A new Liverpool music festival has been announced
I have a well documented hate/hate relationship with the Mathew Street Festival, so it’s with no small amount of relief that Liverpool City Council has announced today that the celebration of drunken unpleasantness is no more.
It’s to be replaced by the shiny new Liverpool International Music Festival. The Council says that it wants to build on the success of the Mathew Street Festival, which doesn’t exactly fill me with joy. I hope that means it plans to ditch the alcohol fuelled awfulness, and channel instead some good music in a more pleasant environment.
The brilliant Music on the Waterfront celebrations of last year show that you can put on top class live music in the kind of atmosphere that encourages families without having to shield your kids from the worst excesses you regularly used to see during the Mathew Street Festival. I’d really like to see that kind of vibe at the new music festival.
The Council did well during last year’s Mathew Street Festival by introducing a booze-free kids are in St John’s Garden, but the people I saw there were there more by accident than design. The place was a little oasis of loveliness in the middle of a sea of awfulness. Let’s hope we’ll see something similar as part of the new festival.
The plans for the Liverpool International Music Festival include the Liverpool Philharmonic in Sefton Park, Beatles influenced outdoor stages at the Waterfront and return of the rather brilliant Fringe festival celebrating original acts. The event will take place in August, and the Council promises a range of activities catering for a diverse range of tastes.
Part of the new festival will take place during the August bank holiday with events that weekend kicking off in classical style on the Friday as the internationally acclaimed Royal Liverpool Philharmonic Orchestra and chief conductor Vasily Petrenko take to a brand new stage in Sefton Park for an evening of live music in the stunning surroundings of one of the city’s most popular green spaces. The concerts in the park will continue across the four days (Friday to Monday).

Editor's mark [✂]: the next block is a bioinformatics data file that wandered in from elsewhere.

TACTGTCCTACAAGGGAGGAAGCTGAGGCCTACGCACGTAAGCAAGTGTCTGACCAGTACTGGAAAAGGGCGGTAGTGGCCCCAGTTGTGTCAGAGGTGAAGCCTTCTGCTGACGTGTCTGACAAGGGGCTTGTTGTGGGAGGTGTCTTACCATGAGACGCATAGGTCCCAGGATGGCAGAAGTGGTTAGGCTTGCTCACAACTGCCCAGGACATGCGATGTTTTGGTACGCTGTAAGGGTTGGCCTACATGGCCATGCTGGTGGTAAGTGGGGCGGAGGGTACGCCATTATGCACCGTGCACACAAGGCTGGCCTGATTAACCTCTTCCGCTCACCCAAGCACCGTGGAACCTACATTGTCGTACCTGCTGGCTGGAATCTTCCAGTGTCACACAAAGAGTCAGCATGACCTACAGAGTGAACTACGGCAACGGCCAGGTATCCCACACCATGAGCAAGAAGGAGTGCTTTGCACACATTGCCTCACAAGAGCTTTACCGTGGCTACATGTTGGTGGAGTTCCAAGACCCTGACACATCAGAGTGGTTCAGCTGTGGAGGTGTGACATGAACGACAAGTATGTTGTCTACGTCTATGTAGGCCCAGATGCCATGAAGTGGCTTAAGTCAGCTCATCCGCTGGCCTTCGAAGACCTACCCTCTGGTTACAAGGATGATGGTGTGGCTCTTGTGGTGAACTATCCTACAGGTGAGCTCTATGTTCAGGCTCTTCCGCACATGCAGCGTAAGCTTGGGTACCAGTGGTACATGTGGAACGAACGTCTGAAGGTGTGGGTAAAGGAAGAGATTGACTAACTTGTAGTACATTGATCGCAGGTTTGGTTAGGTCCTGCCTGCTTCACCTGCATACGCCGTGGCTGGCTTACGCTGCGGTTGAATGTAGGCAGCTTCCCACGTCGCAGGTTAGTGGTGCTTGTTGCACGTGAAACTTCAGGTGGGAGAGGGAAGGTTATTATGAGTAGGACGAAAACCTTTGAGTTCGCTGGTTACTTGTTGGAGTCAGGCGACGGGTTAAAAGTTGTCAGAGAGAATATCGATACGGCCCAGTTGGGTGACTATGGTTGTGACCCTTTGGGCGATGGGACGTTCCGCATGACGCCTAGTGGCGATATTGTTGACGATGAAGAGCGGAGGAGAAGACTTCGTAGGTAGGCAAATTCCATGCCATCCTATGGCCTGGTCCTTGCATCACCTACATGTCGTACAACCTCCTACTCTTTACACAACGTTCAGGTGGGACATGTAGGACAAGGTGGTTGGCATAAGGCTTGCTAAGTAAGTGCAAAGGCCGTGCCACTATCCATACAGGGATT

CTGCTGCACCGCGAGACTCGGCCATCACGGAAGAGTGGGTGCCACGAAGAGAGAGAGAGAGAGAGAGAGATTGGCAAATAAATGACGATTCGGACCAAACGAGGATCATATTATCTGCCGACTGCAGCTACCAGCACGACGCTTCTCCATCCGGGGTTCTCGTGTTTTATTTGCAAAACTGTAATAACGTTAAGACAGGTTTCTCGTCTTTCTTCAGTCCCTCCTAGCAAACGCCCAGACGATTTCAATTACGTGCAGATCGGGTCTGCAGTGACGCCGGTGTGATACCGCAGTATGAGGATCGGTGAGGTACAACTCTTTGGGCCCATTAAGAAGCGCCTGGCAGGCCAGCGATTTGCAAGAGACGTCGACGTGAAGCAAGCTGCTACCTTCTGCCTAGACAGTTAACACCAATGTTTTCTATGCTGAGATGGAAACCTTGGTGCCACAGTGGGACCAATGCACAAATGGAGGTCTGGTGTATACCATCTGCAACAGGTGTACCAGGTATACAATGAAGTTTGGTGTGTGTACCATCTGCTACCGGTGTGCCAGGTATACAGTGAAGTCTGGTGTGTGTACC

On the Saturday and Sunday, there will also be two outdoor stages located at the Pier Head which will include a tribute to the Beatles and their musical legacy. Programmed by Mathew Street Music Festival Directors Bill Heckle and Dave Jones, it will be a mixture of cover acts and original artists.
The hugely successful Fringe Festival will return for 2013 adding a cutting edge element as the city celebrates its original grassroots musicians in venues which support live music all year round.
The new festival will cost around 40% less than the staggering £900,000 to the city of the Mathew Street Music Festival and will be part funded by Arts Council England.
The change comes following consultation with those in Liverpool’s music sector who supported a new format for the festival.
Vasily Petrenko, Chief Conductor of the Royal Liverpool Philharmonic Orchestra, said: “We are delighted to be part of this exciting new approach to staging a festival that celebrates every kind of music in one of the world’s great music cities, set in two of its most beautiful locations, the Pier Head and Sefton Park.”
I for one am looking forward to the change and can’t wait to get down there. If only the Council could kindly arrange for some jolly nice sunshine to enjoy it in!
Another great night at the Phil with Vasily and the Orchestra hosting The Scaffold, Pagoda Chinese Youth Orchestra, 6ix Toys, OMD, Yu LeFu on dai-hu and Liao Zi Lan on guzheng. A real east meets west, old meets new spectacular.
The purpose of this concert is to showcase the musical city of Liverpool on Liverpool day at World Expo in Shanghai later this month. It was a really good attempt at those opening and closing ceremony shows you see at sports events like the Commonwealth Games or the Olympics and it worked well.